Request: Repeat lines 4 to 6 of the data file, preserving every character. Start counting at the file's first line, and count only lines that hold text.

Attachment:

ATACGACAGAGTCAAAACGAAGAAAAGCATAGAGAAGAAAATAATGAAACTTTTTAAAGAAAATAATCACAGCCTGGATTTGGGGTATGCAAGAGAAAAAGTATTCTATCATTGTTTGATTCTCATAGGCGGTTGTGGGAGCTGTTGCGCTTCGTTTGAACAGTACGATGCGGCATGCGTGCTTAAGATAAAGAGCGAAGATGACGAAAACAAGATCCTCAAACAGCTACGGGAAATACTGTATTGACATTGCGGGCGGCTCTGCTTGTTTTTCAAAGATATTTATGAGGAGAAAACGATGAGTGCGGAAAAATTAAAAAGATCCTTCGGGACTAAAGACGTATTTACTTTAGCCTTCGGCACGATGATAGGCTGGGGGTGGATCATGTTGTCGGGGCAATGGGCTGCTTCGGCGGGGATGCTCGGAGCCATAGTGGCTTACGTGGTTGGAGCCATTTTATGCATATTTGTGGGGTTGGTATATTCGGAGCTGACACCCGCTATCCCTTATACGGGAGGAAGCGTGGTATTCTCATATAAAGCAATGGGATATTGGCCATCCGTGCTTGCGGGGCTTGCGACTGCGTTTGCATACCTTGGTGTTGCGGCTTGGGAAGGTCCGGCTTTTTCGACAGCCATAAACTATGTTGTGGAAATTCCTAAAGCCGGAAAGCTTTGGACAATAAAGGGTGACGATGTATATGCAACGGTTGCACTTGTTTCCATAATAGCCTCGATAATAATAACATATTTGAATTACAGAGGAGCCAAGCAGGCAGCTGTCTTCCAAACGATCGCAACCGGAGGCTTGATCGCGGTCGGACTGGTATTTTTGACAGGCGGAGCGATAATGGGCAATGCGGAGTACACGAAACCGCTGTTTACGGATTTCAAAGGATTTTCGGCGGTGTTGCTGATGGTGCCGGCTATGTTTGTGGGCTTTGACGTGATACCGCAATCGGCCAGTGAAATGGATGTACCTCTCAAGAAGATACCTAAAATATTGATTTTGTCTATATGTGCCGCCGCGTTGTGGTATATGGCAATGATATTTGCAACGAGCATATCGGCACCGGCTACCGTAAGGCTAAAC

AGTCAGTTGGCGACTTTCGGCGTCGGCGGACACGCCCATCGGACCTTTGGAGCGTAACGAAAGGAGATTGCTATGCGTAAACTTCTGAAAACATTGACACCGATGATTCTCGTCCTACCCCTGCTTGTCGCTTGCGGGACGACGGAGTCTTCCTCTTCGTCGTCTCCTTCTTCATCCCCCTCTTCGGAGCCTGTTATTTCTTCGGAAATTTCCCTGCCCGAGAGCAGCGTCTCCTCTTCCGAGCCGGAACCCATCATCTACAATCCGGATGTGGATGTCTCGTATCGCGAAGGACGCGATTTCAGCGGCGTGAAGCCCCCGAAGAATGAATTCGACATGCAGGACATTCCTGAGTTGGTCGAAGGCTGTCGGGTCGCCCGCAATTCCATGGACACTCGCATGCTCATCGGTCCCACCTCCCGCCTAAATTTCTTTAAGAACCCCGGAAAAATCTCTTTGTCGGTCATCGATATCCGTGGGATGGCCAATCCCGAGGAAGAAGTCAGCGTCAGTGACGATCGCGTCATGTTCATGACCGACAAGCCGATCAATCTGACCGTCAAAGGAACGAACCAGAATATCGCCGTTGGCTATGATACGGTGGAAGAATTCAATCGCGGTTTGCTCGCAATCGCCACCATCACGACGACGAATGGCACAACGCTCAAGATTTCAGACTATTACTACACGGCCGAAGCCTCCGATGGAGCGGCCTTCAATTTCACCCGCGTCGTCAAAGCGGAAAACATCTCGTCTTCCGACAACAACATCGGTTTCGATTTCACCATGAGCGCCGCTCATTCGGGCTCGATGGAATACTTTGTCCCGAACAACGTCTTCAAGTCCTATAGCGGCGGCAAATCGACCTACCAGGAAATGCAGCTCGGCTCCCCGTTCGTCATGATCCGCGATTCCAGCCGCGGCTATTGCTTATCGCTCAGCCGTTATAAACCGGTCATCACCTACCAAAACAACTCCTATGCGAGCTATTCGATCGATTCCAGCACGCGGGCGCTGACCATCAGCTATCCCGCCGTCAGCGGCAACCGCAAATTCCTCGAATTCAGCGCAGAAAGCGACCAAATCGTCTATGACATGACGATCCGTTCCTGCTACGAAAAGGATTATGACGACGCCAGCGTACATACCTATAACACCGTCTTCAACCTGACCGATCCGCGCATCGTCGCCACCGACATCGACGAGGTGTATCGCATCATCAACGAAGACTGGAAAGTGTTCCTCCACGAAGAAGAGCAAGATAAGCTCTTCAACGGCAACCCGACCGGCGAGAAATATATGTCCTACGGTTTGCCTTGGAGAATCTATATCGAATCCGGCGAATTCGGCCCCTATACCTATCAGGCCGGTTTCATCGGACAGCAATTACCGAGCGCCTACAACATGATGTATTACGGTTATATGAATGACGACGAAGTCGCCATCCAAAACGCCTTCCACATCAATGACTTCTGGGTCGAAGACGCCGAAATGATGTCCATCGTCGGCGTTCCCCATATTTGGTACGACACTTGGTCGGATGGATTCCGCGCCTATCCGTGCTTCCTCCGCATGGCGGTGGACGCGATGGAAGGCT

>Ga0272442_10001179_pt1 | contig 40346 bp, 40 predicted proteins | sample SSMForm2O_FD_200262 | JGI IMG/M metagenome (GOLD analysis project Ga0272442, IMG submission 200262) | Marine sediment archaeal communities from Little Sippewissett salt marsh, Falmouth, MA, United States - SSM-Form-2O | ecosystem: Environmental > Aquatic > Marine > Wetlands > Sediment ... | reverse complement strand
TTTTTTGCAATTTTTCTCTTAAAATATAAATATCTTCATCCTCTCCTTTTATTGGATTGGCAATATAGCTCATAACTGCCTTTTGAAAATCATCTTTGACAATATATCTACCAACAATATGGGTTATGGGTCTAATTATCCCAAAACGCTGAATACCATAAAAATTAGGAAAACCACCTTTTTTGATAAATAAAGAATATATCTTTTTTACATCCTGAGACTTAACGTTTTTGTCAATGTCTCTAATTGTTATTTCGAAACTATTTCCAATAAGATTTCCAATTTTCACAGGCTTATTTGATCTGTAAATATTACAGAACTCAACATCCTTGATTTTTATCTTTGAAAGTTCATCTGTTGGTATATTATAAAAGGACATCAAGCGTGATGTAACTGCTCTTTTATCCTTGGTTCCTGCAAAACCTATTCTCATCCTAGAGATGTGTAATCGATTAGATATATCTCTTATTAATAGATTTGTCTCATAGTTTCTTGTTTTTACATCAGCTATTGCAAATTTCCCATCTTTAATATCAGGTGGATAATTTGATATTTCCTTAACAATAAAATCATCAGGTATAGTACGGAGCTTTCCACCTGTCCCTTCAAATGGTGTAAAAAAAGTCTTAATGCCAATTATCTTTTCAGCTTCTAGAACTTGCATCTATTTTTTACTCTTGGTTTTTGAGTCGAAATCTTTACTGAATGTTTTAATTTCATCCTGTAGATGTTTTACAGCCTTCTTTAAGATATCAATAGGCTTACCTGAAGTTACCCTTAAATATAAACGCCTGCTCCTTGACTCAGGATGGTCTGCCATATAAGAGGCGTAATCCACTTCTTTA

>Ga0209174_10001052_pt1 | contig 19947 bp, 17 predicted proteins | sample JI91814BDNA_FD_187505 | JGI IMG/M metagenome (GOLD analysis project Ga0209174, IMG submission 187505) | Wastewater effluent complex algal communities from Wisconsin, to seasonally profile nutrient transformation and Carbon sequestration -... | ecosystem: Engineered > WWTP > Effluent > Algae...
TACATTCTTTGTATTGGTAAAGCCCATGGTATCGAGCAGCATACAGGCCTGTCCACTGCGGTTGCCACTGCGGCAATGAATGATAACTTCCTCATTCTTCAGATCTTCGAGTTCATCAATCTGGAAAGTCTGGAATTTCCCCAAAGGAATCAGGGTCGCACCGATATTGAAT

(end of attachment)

TTTTTTGCAATTTTTCTCTTAAAATATAAATATCTTCATCCTCTCCTTTTATTGGATTGGCAATATAGCTCATAACTGCCTTTTGAAAATCATCTTTGACAATATATCTACCAACAATATGGGTTATGGGTCTAATTATCCCAAAACGCTGAATACCATAAAAATTAGGAAAACCACCTTTTTTGATAAATAAAGAATATATCTTTTTTACATCCTGAGACTTAACGTTTTTGTCAATGTCTCTAATTGTTATTTCGAAACTATTTCCAATAAGATTTCCAATTTTCACAGGCTTATTTGATCTGTAAATATTACAGAACTCAACATCCTTGATTTTTATCTTTGAAAGTTCATCTGTTGGTATATTATAAAAGGACATCAAGCGTGATGTAACTGCTCTTTTATCCTTGGTTCCTGCAAAACCTATTCTCATCCTAGAGATGTGTAATCGATTAGATATATCTCTTATTAATAGATTTGTCTCATAGTTTCTTGTTTTTACATCAGCTATTGCAAATTTCCCATCTTTAATATCAGGTGGATAATTTGATATTTCCTTAACAATAAAATCATCAGGTATAGTACGGAGCTTTCCACCTGTCCCTTCAAATGGTGTAAAAAAAGTCTTAATGCCAATTATCTTTTCAGCTTCTAGAACTTGCATCTATTTTTTACTCTTGGTTTTTGAGTCGAAATCTTTACTGAATGTTTTAATTTCATCCTGTAGATGTTTTACAGCCTTCTTTAAGATATCAATAGGCTTACCTGAAGTTACCCTTAAATATAAACGCCTGCTCCTTGACTCAGGATGGTCTGCCATATAAGAGGCGTAATCCACTTCTTTA

>Ga0209174_10001052_pt1 | contig 19947 bp, 17 predicted proteins | sample JI91814BDNA_FD_187505 | JGI IMG/M metagenome (GOLD analysis project Ga0209174, IMG submission 187505) | Wastewater effluent complex algal communities from Wisconsin, to seasonally profile nutrient transformation and Carbon sequestration -... | ecosystem: Engineered > WWTP > Effluent > Algae...
TACATTCTTTGTATTGGTAAAGCCCATGGTATCGAGCAGCATACAGGCCTGTCCACTGCGGTTGCCACTGCGGCAATGAATGATAACTTCCTCATTCTTCAGATCTTCGAGTTCATCAATCTGGAAAGTCTGGAATTTCCCCAAAGGAATCAGGGTCGCACCGATATTGAAT